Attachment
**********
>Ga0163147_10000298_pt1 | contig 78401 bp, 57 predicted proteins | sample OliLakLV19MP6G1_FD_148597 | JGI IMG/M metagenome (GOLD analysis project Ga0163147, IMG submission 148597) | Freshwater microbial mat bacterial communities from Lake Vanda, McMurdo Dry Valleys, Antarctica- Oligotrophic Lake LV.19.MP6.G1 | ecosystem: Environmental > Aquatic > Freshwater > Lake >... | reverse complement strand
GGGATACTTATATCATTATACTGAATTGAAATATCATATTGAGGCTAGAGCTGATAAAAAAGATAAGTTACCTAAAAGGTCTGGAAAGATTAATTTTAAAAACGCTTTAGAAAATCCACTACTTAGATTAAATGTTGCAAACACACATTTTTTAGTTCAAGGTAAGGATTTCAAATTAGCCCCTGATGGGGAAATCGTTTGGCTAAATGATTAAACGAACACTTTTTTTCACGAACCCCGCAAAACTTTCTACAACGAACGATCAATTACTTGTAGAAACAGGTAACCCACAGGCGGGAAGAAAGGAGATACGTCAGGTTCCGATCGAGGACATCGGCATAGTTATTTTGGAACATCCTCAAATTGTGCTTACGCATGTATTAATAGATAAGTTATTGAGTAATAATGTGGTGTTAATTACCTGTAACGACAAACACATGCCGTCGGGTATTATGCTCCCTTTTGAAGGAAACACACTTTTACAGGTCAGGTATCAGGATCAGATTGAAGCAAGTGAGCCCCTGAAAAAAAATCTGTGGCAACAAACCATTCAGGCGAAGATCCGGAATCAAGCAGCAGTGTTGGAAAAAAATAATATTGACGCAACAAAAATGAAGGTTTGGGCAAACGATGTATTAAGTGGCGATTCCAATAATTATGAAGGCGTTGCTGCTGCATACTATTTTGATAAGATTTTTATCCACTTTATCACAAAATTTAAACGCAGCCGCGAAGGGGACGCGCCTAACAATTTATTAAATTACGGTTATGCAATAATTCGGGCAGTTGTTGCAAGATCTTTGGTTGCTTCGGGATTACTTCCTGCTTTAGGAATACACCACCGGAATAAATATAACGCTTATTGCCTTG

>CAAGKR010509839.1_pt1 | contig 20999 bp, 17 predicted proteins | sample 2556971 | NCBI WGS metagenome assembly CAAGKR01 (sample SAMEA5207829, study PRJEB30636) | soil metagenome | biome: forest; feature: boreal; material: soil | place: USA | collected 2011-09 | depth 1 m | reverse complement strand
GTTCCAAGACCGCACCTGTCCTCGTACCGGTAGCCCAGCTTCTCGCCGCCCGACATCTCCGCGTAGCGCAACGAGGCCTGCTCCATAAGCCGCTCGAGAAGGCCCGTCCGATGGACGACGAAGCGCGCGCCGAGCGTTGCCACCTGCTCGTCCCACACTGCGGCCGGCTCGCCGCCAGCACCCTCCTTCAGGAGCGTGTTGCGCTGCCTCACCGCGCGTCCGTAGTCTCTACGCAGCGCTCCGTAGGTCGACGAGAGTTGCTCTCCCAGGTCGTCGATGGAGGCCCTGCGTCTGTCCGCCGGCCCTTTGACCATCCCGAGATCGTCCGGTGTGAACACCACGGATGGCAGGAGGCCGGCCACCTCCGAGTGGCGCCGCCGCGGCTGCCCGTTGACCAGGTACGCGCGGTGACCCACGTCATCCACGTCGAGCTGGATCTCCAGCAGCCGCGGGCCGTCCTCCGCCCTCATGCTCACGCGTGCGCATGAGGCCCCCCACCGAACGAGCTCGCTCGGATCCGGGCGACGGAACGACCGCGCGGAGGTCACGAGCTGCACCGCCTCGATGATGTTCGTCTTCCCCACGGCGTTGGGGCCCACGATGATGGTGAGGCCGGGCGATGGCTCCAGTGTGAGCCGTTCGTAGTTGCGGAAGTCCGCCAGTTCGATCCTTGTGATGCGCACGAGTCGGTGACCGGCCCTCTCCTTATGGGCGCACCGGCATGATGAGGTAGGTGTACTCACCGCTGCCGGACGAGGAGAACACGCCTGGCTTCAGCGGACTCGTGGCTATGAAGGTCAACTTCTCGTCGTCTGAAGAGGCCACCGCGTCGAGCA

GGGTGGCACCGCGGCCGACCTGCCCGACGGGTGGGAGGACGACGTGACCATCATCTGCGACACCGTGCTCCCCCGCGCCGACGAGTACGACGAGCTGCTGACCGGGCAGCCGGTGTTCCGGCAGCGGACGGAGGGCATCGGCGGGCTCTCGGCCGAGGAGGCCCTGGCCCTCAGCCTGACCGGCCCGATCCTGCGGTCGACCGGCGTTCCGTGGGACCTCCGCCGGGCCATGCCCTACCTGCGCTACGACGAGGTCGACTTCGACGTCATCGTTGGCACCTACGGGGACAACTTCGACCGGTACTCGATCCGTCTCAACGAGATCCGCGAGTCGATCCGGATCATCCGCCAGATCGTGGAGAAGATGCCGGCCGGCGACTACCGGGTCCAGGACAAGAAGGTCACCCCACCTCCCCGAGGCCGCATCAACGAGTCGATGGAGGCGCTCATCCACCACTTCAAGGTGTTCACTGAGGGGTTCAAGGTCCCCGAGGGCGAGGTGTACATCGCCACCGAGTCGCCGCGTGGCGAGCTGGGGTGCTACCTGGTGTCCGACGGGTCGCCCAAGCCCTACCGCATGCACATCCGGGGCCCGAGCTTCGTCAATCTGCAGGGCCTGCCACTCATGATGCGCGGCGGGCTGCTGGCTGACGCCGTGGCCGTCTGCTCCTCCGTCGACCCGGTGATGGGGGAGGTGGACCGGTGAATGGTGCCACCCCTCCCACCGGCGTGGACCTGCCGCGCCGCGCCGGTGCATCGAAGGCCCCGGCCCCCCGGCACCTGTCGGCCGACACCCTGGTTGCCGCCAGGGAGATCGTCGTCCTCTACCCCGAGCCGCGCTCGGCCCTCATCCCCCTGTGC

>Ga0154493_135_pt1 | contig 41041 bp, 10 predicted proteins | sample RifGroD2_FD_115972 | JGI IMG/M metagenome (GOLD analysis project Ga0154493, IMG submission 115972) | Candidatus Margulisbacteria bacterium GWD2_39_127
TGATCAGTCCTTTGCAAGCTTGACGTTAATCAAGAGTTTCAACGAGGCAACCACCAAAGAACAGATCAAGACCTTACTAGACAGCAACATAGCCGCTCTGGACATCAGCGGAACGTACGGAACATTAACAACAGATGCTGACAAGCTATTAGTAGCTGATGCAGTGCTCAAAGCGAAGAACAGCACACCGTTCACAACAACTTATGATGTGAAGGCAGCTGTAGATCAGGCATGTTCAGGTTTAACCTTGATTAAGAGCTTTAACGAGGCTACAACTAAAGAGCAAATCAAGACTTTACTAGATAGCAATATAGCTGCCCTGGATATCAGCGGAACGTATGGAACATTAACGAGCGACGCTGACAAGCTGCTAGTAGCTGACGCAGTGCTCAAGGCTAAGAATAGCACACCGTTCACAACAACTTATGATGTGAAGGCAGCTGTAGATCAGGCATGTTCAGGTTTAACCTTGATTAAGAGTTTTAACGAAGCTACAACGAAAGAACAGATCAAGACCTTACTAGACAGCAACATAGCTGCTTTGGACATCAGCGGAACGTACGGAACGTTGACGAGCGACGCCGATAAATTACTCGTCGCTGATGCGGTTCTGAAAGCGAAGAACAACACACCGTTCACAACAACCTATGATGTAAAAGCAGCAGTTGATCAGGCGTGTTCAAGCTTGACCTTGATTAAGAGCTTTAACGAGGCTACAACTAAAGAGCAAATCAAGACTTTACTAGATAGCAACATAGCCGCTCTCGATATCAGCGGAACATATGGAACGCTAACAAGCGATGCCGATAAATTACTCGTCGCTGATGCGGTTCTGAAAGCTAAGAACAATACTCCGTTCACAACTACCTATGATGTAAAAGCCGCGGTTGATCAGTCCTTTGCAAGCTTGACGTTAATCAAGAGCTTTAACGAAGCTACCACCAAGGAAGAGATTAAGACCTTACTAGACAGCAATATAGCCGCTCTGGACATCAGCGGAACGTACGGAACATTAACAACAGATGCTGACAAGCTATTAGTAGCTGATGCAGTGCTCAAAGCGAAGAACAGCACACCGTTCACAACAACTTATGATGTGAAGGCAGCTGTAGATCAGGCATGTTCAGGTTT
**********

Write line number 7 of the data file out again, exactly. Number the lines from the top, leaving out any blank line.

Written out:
TGATCAGTCCTTTGCAAGCTTGACGTTAATCAAGAGTTTCAACGAGGCAACCACCAAAGAACAGATCAAGACCTTACTAGACAGCAACATAGCCGCTCTGGACATCAGCGGAACGTACGGAACATTAACAACAGATGCTGACAAGCTATTAGTAGCTGATGCAGTGCTCAAAGCGAAGAACAGCACACCGTTCACAACAACTTATGATGTGAAGGCAGCTGTAGATCAGGCATGTTCAGGTTTAACCTTGATTAAGAGCTTTAACGAGGCTACAACTAAAGAGCAAATCAAGACTTTACTAGATAGCAATATAGCTGCCCTGGATATCAGCGGAACGTATGGAACATTAACGAGCGACGCTGACAAGCTGCTAGTAGCTGACGCAGTGCTCAAGGCTAAGAATAGCACACCGTTCACAACAACTTATGATGTGAAGGCAGCTGTAGATCAGGCATGTTCAGGTTTAACCTTGATTAAGAGTTTTAACGAAGCTACAACGAAAGAACAGATCAAGACCTTACTAGACAGCAACATAGCTGCTTTGGACATCAGCGGAACGTACGGAACGTTGACGAGCGACGCCGATAAATTACTCGTCGCTGATGCGGTTCTGAAAGCGAAGAACAACACACCGTTCACAACAACCTATGATGTAAAAGCAGCAGTTGATCAGGCGTGTTCAAGCTTGACCTTGATTAAGAGCTTTAACGAGGCTACAACTAAAGAGCAAATCAAGACTTTACTAGATAGCAACATAGCCGCTCTCGATATCAGCGGAACATATGGAACGCTAACAAGCGATGCCGATAAATTACTCGTCGCTGATGCGGTTCTGAAAGCTAAGAACAATACTCCGTTCACAACTACCTATGATGTAAAAGCCGCGGTTGATCAGTCCTTTGCAAGCTTGACGTTAATCAAGAGCTTTAACGAAGCTACCACCAAGGAAGAGATTAAGACCTTACTAGACAGCAATATAGCCGCTCTGGACATCAGCGGAACGTACGGAACATTAACAACAGATGCTGACAAGCTATTAGTAGCTGATGCAGTGCTCAAAGCGAAGAACAGCACACCGTTCACAACAACTTATGATGTGAAGGCAGCTGTAGATCAGGCATGTTCAGGTTT